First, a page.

*x_ or _y*, for example,*t_, which stands for _time*in Physics, will it be called the**t-intercept**?(4 votes)- i do believe so but save that for when talking about time and stick with x and y so it is not confusing k(5 votes)

- Mr. Mole left his burrow that lies 7 meters below the ground and started digging his way deeper into the ground, descending at a constant rate. After 6 minutes, he was 16 meters below the ground.

Mr. Mole's burrow lies 7 meters below the ground. This corresponds to the point (0,−7), which is also the y-intercept.

After 6 minutes, Mr. Mole was 16 meters below the ground, which corresponds to the point (6,-16)

Let's use the slope formula with the points (0,-7) and (6,-16)

m= −16−(−7)/6-0 = -9/6 = -1.5

This means that Mr. Mole is descending at a rate of 1.51 meters per minute.

Now we know the slope of the line is −1.5 and the y-intercept is (0, -7), so we can write the equation of that line:

y=-1.5x-7

SO, how would I know how to use the slope formula thing, which number are supposed to go on top and go on the bottom?(2 votes)- The slope formula is “rise/run”. As implied, the “rise” part is the change in y-values between 2 points and the “run” part is the change between the x-values. So, the change on y-values always goes on the top and the change in the x-values always goes on the bottom.

Hope this helps :)(2 votes)

- How can I feel less overwhelmed by looking at word problems? I always skip them.(2 votes)
- The first thing to do generally is to define your variables if the word problem does not define them for you. Then, you need to learn your vocabulary to tell what operations, parentheses, and where the equal goes (= are usually verbs in word problems). You can find some practice if you look up Kuda pre-algebra or algebra and find the worksheets on word problems or other sites.(2 votes)

## Video transcript

- [Instructor] Tara was
hiking up a mountain. She started her hike at an
elevation of 1,200 meters and ascended at a constant rate. After four hours, she reached
an elevation of 1,700 meters. Let y represent Tara's elevation
in meters after x hours. And they ask us, and this is from an exercise on Khan Academy, it says, complete the equation for the relationship between the elevation
and the number of hours. And if you're on Khan
Academy, you would type it in, but we can do it by hand. So pause this video and
work it out on some paper and let's see if we get to the same place. All right, now let's do this together. So first of all, they tell us that she's ascending at a constant rate. So that's a pretty good indication that we could describe her elevation based on the number of hours she travels with a linear equation. And we could even figure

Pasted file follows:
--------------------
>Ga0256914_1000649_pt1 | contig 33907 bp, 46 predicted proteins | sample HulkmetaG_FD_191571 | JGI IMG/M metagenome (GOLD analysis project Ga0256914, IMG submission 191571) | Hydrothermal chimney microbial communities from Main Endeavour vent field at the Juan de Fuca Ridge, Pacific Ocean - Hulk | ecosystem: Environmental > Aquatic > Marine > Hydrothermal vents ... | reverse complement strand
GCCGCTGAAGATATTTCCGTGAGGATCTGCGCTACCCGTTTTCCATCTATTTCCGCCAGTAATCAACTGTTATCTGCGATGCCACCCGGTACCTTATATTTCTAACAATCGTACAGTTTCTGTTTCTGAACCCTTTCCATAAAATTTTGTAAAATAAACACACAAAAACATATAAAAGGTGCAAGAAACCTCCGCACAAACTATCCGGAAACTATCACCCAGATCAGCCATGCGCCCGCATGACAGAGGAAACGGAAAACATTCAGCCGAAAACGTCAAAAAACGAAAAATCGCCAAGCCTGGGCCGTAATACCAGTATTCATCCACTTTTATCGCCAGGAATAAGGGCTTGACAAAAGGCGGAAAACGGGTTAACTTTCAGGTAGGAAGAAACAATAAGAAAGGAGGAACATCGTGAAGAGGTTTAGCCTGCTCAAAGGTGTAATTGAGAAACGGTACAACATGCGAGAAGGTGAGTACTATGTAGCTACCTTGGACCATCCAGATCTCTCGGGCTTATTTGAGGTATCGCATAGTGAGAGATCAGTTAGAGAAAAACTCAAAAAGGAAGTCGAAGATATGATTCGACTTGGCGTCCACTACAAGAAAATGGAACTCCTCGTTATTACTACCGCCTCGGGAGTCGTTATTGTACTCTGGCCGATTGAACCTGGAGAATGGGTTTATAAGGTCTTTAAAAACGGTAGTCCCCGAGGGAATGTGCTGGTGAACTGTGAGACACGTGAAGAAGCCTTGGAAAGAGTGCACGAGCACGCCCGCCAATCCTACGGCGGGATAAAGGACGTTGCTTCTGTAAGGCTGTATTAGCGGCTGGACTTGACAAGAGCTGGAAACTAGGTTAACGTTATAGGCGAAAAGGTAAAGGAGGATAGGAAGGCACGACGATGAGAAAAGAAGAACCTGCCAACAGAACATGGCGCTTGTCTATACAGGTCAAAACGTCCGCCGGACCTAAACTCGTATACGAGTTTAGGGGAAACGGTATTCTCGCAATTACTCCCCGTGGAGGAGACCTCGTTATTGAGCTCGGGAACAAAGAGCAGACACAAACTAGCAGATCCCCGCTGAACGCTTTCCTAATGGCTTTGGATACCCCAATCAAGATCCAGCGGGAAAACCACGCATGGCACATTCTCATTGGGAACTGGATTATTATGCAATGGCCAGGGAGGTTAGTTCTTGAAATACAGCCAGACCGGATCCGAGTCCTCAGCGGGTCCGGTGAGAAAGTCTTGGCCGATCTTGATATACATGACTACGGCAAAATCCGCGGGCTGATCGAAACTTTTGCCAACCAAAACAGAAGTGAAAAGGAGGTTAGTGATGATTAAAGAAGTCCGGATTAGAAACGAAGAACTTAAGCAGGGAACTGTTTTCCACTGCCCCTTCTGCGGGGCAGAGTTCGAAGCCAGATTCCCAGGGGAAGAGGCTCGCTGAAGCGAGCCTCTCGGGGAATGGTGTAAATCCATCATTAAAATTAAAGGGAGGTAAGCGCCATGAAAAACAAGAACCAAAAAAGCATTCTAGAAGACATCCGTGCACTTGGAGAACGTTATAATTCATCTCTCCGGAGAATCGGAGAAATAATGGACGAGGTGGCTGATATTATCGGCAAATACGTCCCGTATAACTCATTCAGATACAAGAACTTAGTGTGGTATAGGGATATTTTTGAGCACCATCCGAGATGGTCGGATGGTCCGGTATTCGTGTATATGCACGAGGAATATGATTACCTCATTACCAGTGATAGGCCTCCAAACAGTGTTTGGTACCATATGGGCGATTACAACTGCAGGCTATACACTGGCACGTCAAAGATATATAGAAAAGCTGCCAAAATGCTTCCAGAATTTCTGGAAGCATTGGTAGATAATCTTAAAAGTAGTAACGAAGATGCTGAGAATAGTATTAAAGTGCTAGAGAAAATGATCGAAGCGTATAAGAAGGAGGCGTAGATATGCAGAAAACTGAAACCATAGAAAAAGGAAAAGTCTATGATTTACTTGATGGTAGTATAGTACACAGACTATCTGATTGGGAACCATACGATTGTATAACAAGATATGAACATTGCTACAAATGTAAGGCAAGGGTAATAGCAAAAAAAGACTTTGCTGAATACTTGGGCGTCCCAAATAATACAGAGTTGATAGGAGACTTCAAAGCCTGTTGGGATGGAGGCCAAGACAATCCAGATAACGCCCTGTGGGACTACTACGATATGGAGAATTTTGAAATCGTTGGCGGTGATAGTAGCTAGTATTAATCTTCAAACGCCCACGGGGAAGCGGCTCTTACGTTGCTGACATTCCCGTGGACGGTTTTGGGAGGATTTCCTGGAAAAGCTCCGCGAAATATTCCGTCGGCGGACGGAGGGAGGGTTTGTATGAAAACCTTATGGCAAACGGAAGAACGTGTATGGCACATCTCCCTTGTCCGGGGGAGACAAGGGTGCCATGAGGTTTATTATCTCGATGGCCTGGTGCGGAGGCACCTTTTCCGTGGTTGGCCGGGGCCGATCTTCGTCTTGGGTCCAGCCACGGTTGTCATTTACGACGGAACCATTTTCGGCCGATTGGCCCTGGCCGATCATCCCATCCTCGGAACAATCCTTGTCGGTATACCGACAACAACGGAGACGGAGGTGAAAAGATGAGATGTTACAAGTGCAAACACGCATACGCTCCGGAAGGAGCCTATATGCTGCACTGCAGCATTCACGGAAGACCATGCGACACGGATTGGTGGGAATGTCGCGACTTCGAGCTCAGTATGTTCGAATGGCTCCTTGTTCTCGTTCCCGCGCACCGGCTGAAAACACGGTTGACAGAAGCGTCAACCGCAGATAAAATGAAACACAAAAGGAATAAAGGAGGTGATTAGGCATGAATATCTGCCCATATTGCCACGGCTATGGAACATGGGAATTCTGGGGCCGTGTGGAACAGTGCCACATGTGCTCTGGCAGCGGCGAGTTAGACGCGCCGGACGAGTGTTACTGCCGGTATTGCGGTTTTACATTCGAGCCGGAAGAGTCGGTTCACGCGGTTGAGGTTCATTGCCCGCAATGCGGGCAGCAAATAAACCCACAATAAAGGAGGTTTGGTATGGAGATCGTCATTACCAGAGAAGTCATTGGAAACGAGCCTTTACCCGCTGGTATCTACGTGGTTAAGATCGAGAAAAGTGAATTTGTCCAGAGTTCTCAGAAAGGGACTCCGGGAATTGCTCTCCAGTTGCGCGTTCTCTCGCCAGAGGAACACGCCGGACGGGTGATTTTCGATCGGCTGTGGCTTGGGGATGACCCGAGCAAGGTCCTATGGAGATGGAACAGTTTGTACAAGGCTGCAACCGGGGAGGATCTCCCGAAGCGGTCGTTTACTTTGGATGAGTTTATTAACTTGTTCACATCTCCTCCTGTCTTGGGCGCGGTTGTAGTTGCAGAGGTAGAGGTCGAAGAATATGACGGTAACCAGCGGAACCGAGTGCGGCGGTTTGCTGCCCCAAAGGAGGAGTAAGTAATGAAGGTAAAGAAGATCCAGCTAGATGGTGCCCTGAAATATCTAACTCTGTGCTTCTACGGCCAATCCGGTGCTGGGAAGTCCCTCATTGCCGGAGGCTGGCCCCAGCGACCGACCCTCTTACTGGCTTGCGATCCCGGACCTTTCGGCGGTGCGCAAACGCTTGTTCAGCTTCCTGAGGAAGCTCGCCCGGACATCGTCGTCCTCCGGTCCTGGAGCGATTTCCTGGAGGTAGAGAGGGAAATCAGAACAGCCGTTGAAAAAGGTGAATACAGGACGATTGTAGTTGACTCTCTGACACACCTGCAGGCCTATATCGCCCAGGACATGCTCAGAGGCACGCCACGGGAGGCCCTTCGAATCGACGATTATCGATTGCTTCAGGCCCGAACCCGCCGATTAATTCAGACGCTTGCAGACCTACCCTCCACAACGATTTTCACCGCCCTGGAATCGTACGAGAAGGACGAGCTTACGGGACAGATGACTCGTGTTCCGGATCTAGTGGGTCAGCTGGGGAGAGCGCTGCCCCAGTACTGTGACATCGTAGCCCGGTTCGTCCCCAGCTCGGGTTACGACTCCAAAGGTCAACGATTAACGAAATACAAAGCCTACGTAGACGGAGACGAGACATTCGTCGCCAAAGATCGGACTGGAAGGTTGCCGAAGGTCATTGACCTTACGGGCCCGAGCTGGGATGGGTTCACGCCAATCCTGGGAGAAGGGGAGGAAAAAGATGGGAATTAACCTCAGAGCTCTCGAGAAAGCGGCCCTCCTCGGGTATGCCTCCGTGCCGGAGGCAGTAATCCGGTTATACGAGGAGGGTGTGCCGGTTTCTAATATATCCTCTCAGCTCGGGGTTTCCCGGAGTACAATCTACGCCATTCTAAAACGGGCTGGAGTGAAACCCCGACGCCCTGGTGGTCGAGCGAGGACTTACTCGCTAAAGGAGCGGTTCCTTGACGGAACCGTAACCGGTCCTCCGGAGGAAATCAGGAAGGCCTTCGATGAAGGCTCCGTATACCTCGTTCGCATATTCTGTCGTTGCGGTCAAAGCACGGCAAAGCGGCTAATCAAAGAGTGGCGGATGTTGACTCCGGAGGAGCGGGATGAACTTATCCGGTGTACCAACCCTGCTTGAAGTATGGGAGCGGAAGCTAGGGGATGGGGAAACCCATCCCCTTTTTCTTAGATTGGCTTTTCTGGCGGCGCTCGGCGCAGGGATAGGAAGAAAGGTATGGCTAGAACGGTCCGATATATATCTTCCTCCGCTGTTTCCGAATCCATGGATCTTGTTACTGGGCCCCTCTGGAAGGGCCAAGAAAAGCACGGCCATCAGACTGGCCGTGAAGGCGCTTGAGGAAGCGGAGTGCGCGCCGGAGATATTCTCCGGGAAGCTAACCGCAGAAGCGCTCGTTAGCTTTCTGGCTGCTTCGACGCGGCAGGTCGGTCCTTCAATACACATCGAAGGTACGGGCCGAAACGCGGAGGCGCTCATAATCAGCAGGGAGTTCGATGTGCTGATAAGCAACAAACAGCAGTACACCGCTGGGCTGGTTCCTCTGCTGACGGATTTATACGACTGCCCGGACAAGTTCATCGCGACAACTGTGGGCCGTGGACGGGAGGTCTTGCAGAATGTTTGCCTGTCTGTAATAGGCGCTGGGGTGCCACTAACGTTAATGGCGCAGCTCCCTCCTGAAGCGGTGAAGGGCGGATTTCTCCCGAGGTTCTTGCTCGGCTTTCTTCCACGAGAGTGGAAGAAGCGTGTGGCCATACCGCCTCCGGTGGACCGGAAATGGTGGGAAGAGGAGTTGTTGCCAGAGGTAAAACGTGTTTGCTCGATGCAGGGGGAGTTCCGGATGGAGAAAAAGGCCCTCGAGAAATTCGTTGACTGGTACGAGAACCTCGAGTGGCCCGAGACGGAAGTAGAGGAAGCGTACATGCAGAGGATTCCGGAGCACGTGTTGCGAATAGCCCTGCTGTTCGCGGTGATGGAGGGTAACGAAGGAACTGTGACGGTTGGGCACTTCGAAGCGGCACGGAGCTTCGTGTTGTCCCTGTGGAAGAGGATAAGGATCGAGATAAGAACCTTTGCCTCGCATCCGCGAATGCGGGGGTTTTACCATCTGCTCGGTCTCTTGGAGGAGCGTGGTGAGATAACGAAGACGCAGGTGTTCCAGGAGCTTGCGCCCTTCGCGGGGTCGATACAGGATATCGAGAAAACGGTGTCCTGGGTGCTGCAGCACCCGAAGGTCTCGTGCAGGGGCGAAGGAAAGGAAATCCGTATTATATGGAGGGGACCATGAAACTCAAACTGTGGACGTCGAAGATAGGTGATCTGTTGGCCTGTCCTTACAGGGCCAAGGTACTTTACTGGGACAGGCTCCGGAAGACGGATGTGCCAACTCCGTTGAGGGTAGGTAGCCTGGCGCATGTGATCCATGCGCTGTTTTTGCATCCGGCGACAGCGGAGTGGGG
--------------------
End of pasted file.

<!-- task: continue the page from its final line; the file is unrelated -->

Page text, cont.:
out that constant rate. It says that she goes from 1,200 meters to 1,700 meters in four hours. So we could say her rate is going to be her change in elevation over a change in time. So her change in elevation is 1,700 meters minus 1,200 meters and she
does this over four hours. Over, her change in time is four hours. So her constant rate
in the numerator here, 1,700 minus 1,200 is 500 meters. She's able to go up 500
meters in four hours. If we divide 500 by four, this is 125 meters per hour. And so we could use this now to think about what our equation would be. Our elevation y would be equal to, well, where is she starting? Well, it's starting at 1,200 meters. So she's starting at 1,200 meters. And then to that, we're going to add how much she climbs based on
how many hours she's traveled. So it's going to be this rate, 125 meters per hour times the number of hours she has been hiking. So the number of hours is x times x. So this right over here is an equation for the relationship between the elevation and the number of hours. Another way you could
have thought about it, you could have said, okay, this is going to be a linear equation because she's ascending
at a constant rate. You could say the slope intercept form for a linear equation is
y is equal to mx plus b, where b is your y-intercept. What is the value of y
when x is equal to zero? And you'd say, all right, when x is equal to zero, she's at an elevation of 1,200. And then m is our slope. So that's the rate at which
our elevation is increasing. And that's what we
calculated right over here. Our slope is 125 meters per hour. So notice, these are equivalent. I just have, these two terms are swapped. So we could either write
y is equal to 1,200 plus 125x or you could write
it the other way around. You could write 125x plus 1,200. They are equivalent.